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I was searching for how to add two numbers without using ('+'/'++') and went through link. But, I also found this solution:

#include<stdio.h>
int add(int x, int y);

int add(int x, int y)
{
    return printf("%*c%*c",  x, ' ',  y, ' ');
}

int main()
{
    printf("Sum = %d", add(3, 4));
    return 0;
}

Can somebody explain what's happening in add function?

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1  
If you have a C99 implementation you can instead do: return snprintf(NULL, 0, "%*c%*c", x, '#', y, '#'); and not mess up the output. Anyway, this method will never work with negative values! –  pmg Oct 6 '12 at 11:11
    
Can you use other operators (e.g. - / *)? –  ahmad Oct 6 '12 at 12:13
    
This was asked on stackoverflow before, but I'm unable to find it. Does anyone remember this one? –  stefan Oct 6 '12 at 12:13
    
No, I can't use any other operators. –  Vaibhav Agarwal Oct 6 '12 at 12:49
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2 Answers

up vote 2 down vote accepted
return printf("%*c%*c",  x, ' ',  y, ' ');

The * in the printf format means that the field width used to print the character is taken from an argument of printf, in this case, x and y. The return value of printf is the number of characters printed. So it's printing one ' ' with a field-width of x, and one with a field-width of y, makes x + y characters in total.

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Then this means that first %*c takes first ' ' character to print it x times? Am i right? –  Vaibhav Agarwal Oct 6 '12 at 11:13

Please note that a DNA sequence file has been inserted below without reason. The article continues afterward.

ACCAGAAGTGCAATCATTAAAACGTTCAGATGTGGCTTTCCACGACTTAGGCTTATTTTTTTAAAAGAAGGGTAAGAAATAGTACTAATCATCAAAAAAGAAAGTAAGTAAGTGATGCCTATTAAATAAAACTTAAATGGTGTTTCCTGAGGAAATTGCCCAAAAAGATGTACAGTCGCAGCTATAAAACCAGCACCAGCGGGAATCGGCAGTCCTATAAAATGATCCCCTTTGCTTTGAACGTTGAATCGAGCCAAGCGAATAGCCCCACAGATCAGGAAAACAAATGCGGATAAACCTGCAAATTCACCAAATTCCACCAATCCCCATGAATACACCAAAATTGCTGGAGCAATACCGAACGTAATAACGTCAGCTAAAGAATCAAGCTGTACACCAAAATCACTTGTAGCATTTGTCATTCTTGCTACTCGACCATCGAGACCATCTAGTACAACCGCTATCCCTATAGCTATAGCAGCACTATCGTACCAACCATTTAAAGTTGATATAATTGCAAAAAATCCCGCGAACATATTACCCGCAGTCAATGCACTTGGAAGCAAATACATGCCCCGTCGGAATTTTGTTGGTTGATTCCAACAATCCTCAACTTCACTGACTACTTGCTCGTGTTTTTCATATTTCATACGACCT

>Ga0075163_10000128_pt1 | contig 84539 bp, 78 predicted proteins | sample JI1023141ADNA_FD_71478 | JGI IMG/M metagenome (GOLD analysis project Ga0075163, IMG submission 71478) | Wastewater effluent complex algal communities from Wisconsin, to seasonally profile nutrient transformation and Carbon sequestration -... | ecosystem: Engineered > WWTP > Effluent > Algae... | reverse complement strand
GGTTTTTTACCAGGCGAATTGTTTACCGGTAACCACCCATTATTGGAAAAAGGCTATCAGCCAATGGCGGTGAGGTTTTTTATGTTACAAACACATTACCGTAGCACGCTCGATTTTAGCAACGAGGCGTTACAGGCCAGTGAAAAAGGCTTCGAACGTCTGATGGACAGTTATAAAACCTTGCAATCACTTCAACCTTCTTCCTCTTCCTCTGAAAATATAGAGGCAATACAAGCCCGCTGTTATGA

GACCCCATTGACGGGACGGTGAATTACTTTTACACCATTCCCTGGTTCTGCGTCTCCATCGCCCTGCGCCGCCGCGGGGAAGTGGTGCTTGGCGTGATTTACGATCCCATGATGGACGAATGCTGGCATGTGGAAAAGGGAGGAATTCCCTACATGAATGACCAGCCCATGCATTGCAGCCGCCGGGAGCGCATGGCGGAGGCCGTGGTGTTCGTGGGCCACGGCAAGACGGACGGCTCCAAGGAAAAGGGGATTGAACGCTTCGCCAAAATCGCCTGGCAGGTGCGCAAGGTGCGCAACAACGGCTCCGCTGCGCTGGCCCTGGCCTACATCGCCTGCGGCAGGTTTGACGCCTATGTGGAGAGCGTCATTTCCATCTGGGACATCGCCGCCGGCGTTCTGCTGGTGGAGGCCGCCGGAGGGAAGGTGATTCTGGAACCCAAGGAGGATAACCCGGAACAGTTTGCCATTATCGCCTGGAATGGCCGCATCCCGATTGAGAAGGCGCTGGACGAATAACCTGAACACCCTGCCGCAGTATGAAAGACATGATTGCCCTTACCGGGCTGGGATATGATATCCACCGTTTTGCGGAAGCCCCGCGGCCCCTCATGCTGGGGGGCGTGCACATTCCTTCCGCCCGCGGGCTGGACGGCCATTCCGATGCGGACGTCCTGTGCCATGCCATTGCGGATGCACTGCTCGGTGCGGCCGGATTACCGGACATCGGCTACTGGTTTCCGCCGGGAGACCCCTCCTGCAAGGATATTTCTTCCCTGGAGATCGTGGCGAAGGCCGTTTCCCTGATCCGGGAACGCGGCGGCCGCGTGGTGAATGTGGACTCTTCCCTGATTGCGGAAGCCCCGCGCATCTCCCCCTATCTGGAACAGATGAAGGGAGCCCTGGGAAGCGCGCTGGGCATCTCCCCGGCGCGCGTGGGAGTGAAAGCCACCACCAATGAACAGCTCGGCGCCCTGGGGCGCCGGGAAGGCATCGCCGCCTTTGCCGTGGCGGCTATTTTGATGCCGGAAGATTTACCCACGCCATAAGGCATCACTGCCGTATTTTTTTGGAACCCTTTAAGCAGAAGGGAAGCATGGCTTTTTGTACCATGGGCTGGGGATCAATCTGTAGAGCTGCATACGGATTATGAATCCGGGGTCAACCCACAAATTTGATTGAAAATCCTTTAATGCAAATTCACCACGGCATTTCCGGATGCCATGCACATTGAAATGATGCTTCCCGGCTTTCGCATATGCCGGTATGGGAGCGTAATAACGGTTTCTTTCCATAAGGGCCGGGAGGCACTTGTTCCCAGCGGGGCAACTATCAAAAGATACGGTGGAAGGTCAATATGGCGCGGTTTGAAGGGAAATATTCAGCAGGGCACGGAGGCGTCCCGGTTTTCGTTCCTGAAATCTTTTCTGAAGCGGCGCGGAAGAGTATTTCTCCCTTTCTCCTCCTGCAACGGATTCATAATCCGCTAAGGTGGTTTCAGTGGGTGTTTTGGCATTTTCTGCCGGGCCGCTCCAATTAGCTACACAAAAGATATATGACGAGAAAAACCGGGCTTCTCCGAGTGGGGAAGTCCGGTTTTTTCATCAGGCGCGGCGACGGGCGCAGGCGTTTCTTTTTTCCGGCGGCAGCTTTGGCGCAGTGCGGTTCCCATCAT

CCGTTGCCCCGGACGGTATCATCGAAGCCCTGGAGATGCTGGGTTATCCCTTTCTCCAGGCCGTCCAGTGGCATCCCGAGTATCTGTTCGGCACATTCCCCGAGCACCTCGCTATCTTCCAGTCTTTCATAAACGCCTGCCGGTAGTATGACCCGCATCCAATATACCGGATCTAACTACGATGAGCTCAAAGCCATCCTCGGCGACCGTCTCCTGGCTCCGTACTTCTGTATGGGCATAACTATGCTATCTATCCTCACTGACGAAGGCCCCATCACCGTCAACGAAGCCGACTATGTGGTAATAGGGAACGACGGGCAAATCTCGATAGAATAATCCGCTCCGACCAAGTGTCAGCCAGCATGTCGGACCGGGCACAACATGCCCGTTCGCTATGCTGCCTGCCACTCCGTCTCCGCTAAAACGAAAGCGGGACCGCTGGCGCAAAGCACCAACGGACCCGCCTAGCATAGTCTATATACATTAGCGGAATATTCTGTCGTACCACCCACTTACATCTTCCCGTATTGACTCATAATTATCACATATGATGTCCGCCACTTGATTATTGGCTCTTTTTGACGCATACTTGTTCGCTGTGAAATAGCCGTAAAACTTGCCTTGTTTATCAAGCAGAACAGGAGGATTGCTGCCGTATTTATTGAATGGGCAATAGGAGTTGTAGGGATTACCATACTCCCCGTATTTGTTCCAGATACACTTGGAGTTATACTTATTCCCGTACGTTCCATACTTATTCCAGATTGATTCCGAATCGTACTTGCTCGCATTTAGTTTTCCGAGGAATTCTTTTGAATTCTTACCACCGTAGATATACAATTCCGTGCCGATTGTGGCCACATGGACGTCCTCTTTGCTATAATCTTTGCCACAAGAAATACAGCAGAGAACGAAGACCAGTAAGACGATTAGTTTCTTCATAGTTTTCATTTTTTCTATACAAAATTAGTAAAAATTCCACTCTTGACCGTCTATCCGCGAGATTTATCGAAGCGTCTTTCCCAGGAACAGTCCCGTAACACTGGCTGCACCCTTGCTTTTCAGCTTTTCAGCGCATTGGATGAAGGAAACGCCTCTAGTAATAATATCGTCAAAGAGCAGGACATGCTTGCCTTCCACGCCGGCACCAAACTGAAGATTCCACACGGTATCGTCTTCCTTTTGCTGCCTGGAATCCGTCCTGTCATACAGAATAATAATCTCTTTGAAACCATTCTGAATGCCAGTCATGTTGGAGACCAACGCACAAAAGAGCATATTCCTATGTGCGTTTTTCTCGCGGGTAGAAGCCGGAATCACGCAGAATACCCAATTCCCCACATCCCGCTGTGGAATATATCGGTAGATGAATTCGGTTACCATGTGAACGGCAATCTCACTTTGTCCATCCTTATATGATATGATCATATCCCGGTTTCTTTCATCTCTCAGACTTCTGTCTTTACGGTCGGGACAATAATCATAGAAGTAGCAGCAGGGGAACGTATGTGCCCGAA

Yes and no. In the case of ' ' that's what it does, but the correct description is that it pads whatever character it shall print with spaces to fill the required field-width. –  Daniel Fischer Oct 6 '12 at 11:17
    
Thanx Daniel :D –  Vaibhav Agarwal Oct 6 '12 at 11:17
    
And are these spaces padded before or after the character which is to be printed? –  Vaibhav Agarwal Oct 6 '12 at 11:19
    
@Vaibhav Agarwal: Just put a - for example instead of space and see the printout. For me the padding is at the front. –  Tudor Oct 6 '12 at 11:20
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Well what happens is this: the * before c tells printf that:

The width is not specified in the format string, but as an additional integer value argument preceding the argument that has to be formatted.

Hence this means that the first space character will be printed with a width of a and the second one with a width of b. At the same time printf returns the number of characters printed, which is actually a + b characters.

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thanx tudor :D! –  Vaibhav Agarwal Oct 6 '12 at 11:20
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